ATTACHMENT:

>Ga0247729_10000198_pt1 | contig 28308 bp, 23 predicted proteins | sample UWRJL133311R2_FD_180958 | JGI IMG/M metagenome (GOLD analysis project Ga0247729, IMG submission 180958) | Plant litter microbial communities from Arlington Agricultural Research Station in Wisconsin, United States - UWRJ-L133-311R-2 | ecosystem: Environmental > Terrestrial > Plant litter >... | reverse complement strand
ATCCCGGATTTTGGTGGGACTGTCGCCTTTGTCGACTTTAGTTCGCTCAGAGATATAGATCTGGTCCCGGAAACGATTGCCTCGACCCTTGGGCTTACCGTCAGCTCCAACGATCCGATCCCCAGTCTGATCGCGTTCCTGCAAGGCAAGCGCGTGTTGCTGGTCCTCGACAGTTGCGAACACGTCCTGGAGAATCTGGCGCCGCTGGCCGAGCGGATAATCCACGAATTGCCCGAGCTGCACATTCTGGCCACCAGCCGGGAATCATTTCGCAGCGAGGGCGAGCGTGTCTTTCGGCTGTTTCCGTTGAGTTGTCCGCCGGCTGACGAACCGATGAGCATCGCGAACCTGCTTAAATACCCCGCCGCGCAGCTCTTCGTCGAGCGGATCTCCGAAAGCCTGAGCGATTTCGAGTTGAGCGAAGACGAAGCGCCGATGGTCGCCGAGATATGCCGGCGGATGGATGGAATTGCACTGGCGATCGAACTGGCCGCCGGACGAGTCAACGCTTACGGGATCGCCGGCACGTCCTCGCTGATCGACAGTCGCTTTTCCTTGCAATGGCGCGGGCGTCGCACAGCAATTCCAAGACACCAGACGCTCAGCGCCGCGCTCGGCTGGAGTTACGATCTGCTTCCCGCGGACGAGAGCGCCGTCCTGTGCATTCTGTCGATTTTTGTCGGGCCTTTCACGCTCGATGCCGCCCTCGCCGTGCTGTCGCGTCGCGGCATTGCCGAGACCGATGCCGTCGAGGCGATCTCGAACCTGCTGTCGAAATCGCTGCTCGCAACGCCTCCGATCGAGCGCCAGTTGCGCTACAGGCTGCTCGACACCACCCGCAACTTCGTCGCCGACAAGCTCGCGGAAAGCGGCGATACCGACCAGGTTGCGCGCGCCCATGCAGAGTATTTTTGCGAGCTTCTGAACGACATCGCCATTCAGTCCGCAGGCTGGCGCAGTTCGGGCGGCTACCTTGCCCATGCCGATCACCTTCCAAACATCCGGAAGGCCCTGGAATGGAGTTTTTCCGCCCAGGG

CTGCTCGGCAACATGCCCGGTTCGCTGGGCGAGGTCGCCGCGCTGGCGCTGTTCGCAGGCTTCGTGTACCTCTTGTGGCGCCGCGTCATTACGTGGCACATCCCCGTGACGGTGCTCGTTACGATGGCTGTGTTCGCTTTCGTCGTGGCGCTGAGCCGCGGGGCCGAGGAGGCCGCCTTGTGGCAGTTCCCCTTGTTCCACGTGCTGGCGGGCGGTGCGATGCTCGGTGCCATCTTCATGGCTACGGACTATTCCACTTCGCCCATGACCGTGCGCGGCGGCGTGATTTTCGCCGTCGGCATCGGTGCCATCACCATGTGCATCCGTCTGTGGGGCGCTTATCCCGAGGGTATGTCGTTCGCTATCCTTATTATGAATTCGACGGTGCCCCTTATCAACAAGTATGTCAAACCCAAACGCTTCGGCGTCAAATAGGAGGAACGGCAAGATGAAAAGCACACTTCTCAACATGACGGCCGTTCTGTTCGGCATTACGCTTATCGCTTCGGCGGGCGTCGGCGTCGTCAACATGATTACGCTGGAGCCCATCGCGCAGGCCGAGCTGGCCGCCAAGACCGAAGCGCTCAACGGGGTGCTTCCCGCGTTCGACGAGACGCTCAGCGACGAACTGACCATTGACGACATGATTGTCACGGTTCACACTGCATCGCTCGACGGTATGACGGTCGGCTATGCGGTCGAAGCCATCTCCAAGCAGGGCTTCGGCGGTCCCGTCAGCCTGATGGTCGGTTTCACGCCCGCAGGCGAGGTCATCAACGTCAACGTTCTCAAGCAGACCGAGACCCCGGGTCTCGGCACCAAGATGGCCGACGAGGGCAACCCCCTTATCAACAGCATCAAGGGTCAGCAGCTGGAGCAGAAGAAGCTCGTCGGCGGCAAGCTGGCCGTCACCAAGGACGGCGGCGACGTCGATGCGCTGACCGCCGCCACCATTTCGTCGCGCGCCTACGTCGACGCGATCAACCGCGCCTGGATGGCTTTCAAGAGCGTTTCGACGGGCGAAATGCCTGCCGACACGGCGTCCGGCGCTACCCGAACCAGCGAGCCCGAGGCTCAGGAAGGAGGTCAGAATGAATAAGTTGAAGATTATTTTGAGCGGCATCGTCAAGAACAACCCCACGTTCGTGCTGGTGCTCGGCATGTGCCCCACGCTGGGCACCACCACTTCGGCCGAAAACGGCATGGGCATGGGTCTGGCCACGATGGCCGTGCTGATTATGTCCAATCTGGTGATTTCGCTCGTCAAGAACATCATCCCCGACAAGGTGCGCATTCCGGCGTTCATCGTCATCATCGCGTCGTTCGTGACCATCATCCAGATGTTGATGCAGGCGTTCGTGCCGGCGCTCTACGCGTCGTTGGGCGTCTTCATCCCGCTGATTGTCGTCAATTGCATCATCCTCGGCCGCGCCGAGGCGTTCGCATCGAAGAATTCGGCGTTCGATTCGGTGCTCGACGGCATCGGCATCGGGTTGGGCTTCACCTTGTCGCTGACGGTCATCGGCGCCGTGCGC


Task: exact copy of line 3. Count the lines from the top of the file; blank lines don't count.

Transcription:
CTGCTCGGCAACATGCCCGGTTCGCTGGGCGAGGTCGCCGCGCTGGCGCTGTTCGCAGGCTTCGTGTACCTCTTGTGGCGCCGCGTCATTACGTGGCACATCCCCGTGACGGTGCTCGTTACGATGGCTGTGTTCGCTTTCGTCGTGGCGCTGAGCCGCGGGGCCGAGGAGGCCGCCTTGTGGCAGTTCCCCTTGTTCCACGTGCTGGCGGGCGGTGCGATGCTCGGTGCCATCTTCATGGCTACGGACTATTCCACTTCGCCCATGACCGTGCGCGGCGGCGTGATTTTCGCCGTCGGCATCGGTGCCATCACCATGTGCATCCGTCTGTGGGGCGCTTATCCCGAGGGTATGTCGTTCGCTATCCTTATTATGAATTCGACGGTGCCCCTTATCAACAAGTATGTCAAACCCAAACGCTTCGGCGTCAAATAGGAGGAACGGCAAGATGAAAAGCACACTTCTCAACATGACGGCCGTTCTGTTCGGCATTACGCTTATCGCTTCGGCGGGCGTCGGCGTCGTCAACATGATTACGCTGGAGCCCATCGCGCAGGCCGAGCTGGCCGCCAAGACCGAAGCGCTCAACGGGGTGCTTCCCGCGTTCGACGAGACGCTCAGCGACGAACTGACCATTGACGACATGATTGTCACGGTTCACACTGCATCGCTCGACGGTATGACGGTCGGCTATGCGGTCGAAGCCATCTCCAAGCAGGGCTTCGGCGGTCCCGTCAGCCTGATGGTCGGTTTCACGCCCGCAGGCGAGGTCATCAACGTCAACGTTCTCAAGCAGACCGAGACCCCGGGTCTCGGCACCAAGATGGCCGACGAGGGCAACCCCCTTATCAACAGCATCAAGGGTCAGCAGCTGGAGCAGAAGAAGCTCGTCGGCGGCAAGCTGGCCGTCACCAAGGACGGCGGCGACGTCGATGCGCTGACCGCCGCCACCATTTCGTCGCGCGCCTACGTCGACGCGATCAACCGCGCCTGGATGGCTTTCAAGAGCGTTTCGACGGGCGAAATGCCTGCCGACACGGCGTCCGGCGCTACCCGAACCAGCGAGCCCGAGGCTCAGGAAGGAGGTCAGAATGAATAAGTTGAAGATTATTTTGAGCGGCATCGTCAAGAACAACCCCACGTTCGTGCTGGTGCTCGGCATGTGCCCCACGCTGGGCACCACCACTTCGGCCGAAAACGGCATGGGCATGGGTCTGGCCACGATGGCCGTGCTGATTATGTCCAATCTGGTGATTTCGCTCGTCAAGAACATCATCCCCGACAAGGTGCGCATTCCGGCGTTCATCGTCATCATCGCGTCGTTCGTGACCATCATCCAGATGTTGATGCAGGCGTTCGTGCCGGCGCTCTACGCGTCGTTGGGCGTCTTCATCCCGCTGATTGTCGTCAATTGCATCATCCTCGGCCGCGCCGAGGCGTTCGCATCGAAGAATTCGGCGTTCGATTCGGTGCTCGACGGCATCGGCATCGGGTTGGGCTTCACCTTGTCGCTGACGGTCATCGGCGCCGTGCGC